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European marrying a US citizen - US visa process?
May 27, 2012 4:41 AM   Subscribe

European marrying a US citizen - US visa process?

My partner is American, I'm Irish, we're living in South East Asia and plan to get married in the next 12 months. Can anyone give me a rundown on what my status will be in the US when we get married? Will I be entitled to wok immediately or is there a lengthy visa process. Roughly how long will it take for me to acquire citizenship/a green card? We're trying to figure out if it will be economically viable to live in the US when we're married. Thanks for any insights!
posted by LivinginYes to Law & Government (9 answers total) 3 users marked this as a favorite
 
You will need to get a visa to enter and work in the USA - the processing time will depend on which country you are both living in - but luckily if you're already married there is no waiting time once you're in the US - you can work straight away. Apply for your visa by filing a I-130 and since you both live outside the US you can do 'Direct Consular Filing'.

Visajourney is an excellent resource to learn more, ask questions, and get more accurate waiting times than USCIS provides.

Guide for DCF

Forum for DCF

That will give you a green card. For citizenship you must live continuously in the US while married to the same spouse for 3 years, or you can apply on your own after 5 years.
posted by atlantica at 5:12 AM on May 27, 2012 [1 favorite]


Oh and are you military? Things change if your US spouse is military.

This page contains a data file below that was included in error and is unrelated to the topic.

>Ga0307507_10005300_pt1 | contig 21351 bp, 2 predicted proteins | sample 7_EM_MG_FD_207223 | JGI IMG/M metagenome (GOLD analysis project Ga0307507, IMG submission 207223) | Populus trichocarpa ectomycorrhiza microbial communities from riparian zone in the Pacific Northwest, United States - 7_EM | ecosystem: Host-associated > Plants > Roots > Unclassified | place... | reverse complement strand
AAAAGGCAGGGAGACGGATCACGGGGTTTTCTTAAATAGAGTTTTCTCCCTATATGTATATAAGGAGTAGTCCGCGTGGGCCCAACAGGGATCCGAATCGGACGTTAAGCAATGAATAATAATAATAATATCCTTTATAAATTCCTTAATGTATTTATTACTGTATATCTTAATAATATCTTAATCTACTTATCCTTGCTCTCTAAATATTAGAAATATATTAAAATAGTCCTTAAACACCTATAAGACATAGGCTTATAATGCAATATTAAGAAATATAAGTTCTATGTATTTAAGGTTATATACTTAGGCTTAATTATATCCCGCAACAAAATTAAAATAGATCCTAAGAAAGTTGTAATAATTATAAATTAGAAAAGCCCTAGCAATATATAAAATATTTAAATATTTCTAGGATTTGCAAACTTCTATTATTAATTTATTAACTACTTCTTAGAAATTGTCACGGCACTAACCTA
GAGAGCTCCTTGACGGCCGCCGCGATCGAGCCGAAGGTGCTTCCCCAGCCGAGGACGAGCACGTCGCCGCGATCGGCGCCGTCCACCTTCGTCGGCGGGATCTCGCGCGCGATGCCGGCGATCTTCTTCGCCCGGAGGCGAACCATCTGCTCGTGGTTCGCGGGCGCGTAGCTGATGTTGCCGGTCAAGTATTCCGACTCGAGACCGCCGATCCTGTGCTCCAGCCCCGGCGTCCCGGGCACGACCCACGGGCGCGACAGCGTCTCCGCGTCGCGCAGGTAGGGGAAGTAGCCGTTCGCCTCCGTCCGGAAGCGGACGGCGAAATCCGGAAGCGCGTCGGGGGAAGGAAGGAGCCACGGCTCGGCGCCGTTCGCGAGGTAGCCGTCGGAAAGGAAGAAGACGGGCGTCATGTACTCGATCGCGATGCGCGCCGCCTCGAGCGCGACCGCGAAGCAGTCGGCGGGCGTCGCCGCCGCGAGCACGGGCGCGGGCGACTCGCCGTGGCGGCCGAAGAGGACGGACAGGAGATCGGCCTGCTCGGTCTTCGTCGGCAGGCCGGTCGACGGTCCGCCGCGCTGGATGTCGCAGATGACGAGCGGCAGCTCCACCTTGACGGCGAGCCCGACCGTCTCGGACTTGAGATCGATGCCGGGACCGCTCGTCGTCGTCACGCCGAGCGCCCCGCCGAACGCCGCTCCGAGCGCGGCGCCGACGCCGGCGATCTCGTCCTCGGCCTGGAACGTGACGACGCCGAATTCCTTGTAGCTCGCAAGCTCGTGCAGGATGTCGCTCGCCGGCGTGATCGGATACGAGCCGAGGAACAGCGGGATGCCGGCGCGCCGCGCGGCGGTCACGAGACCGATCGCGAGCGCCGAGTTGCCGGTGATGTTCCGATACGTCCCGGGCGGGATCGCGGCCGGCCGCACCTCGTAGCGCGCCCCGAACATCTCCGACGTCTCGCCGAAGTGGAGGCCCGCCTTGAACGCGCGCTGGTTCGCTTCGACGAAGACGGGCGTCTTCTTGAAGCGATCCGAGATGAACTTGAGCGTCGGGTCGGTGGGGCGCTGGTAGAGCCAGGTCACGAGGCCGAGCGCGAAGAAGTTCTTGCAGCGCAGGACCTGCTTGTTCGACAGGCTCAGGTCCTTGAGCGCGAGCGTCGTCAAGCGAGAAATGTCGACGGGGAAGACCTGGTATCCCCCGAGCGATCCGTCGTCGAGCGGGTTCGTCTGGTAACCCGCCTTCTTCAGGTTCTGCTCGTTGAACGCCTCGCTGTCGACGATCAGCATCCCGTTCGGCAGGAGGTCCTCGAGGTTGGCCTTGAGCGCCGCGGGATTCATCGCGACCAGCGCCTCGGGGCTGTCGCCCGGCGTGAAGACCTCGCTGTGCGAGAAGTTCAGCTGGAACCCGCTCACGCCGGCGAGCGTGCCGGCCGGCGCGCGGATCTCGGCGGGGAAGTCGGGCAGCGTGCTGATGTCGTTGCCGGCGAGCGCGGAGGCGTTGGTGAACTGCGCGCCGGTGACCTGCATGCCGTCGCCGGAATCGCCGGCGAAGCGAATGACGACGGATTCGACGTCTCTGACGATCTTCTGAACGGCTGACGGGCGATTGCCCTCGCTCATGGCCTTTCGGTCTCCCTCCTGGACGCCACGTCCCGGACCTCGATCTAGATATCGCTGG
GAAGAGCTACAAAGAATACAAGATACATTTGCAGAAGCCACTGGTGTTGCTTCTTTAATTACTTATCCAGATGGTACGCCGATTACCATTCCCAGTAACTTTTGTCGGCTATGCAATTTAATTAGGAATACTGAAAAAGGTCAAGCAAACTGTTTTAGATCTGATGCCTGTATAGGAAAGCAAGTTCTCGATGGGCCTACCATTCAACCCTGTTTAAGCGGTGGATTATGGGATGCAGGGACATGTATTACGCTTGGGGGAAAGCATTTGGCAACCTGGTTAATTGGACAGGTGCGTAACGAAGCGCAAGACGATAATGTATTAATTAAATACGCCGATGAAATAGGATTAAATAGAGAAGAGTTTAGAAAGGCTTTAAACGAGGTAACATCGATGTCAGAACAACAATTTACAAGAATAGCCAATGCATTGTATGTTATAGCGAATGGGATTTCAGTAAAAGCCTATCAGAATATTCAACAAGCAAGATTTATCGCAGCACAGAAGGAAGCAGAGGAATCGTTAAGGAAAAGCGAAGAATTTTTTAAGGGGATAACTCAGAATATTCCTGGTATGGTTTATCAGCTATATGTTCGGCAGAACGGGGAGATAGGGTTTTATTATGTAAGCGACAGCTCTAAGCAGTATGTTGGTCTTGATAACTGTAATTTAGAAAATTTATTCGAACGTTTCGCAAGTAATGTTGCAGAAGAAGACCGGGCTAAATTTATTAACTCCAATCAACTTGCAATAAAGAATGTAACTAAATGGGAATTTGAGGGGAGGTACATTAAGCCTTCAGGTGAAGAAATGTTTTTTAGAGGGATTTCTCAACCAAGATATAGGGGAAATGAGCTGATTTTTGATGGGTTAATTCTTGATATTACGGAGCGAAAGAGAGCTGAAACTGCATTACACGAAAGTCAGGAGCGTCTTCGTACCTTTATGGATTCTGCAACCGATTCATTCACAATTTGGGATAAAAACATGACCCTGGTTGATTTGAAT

posted by atlantica at 5:22 AM on May 27, 2012


It's slightly tongue-in-cheek and may not be entirely up to date, but this flow chart that Reason did a while back is a good way to understand the totality of the process.

But for real detail and support, Visajourney is a great place to look.
posted by Happy Dave at 5:42 AM on May 27, 2012


Visajourney can be a very helpful site, there check lists etc are helpful. The forums can be helpful, but also brutal if they think you are even slightly trying to shortcut something, even by accident if you ask a stupid question.

I cannot recommend enough the Nolo book Immigration made Easy, there check lists and step by step guides where what I followed to file my own immigration paperwork. Did it all successfully with no problems without a lawyer with just this book and visajourney.

You apply for and get get a temporary green card/resident card first for 2 years, unless you have been married long enough before hand to convince everyone it is a legitimate marriage. Then you resubmit more paperwork and money to change that to permanent, so then you only have to renew every 10 years. You can apply for citizenship based on marriage 3 years from the date of your first permanent resident visa.

The thing no one tells you is how much all this costs, be prepared for sticker shock and to have to write very large checks for every single form you submit.

All info is based on my experiences moving to the US and may vary depending on your situation and any changes in rules in the past few years.
posted by wwax at 6:03 AM on May 27, 2012


Unless things have changed in the last few years, you might or might not be able to DCF depending onwhere you live. Some embassies or consulates allow it, others don't.